I have now spent the last 20 years of my life in the formal education system. This includes all kinds of schooling: private school, public school, a self-directed learning high school, undergraduate studies, and most recently, professional school. I have 1 year left to go in medical school, but if you count residency as a formal education, then I actually have at least another 3 years to go (assuming I do Family Medicine residency, which is the plan).
Every student at some point in his or her life comes across a school subject they hate and asks:
Why do I have to learn this? I'm never going to use this again.
Usually parents and teachers say something like “you might not understand now, but someday you'll see why it's important”. Sometimes this is actually true. But other times, chances are your parents and teachers are thinking the same thing you are.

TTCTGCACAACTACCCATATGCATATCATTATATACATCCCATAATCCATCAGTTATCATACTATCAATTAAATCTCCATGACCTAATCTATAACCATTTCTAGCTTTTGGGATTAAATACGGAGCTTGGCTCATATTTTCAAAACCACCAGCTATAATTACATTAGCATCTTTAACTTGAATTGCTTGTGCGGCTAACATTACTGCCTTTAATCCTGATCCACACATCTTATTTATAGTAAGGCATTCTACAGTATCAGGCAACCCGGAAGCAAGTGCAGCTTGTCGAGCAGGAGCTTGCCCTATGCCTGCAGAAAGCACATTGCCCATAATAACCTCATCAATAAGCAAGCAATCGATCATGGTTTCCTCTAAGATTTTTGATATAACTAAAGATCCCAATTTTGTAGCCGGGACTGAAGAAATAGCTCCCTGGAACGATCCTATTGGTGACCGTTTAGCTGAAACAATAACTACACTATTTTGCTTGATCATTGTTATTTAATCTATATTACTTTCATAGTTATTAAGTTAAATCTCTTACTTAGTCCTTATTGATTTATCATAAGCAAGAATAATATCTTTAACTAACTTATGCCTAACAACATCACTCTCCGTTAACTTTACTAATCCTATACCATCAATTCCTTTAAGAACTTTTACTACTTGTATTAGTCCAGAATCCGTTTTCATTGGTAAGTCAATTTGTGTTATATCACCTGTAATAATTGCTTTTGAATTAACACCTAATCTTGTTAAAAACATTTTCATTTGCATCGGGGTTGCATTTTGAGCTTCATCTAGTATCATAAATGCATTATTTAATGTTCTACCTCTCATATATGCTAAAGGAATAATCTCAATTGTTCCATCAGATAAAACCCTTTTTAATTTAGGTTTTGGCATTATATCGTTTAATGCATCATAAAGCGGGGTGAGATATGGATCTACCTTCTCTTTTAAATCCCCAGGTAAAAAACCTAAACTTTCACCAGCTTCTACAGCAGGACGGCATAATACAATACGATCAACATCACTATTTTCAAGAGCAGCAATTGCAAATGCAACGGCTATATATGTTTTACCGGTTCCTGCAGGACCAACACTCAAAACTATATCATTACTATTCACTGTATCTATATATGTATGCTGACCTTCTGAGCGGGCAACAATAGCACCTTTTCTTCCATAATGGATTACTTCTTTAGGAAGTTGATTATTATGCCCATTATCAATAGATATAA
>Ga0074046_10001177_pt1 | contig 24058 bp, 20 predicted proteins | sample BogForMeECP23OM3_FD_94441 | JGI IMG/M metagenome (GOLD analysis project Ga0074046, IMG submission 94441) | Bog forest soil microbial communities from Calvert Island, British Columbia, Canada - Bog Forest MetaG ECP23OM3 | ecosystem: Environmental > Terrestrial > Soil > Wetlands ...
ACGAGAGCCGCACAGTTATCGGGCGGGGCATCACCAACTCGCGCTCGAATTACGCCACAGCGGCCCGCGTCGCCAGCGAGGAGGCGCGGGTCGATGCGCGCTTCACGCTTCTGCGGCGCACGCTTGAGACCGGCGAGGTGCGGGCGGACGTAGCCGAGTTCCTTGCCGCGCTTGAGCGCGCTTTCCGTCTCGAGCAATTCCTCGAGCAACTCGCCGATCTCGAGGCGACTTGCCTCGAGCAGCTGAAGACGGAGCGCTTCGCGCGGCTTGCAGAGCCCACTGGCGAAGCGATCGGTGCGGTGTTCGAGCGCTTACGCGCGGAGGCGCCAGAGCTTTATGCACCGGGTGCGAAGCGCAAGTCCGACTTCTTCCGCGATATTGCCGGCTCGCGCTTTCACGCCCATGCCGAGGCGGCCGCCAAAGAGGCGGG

So why are there all these different subjects that often don't seem to really matter?
The main theory that comes to mind is to expose students to a variety of subjects. How do you know what subjects would interest you until you try them? It's like trying new food – you're missing out on a ton of great stuff if you never try anything new.
I think this concept is sound on a theoretical level. And so it makes sense that not every student is going to like every subject out there. You might try Science and hate it, and never want to do it again. On the other hand, you might try Science, love it, and become a scientist.
Both outcomes are useful: if you like the subject, you are closer to finding a career or interest; if you don't like it, well at least you can rule stuff out.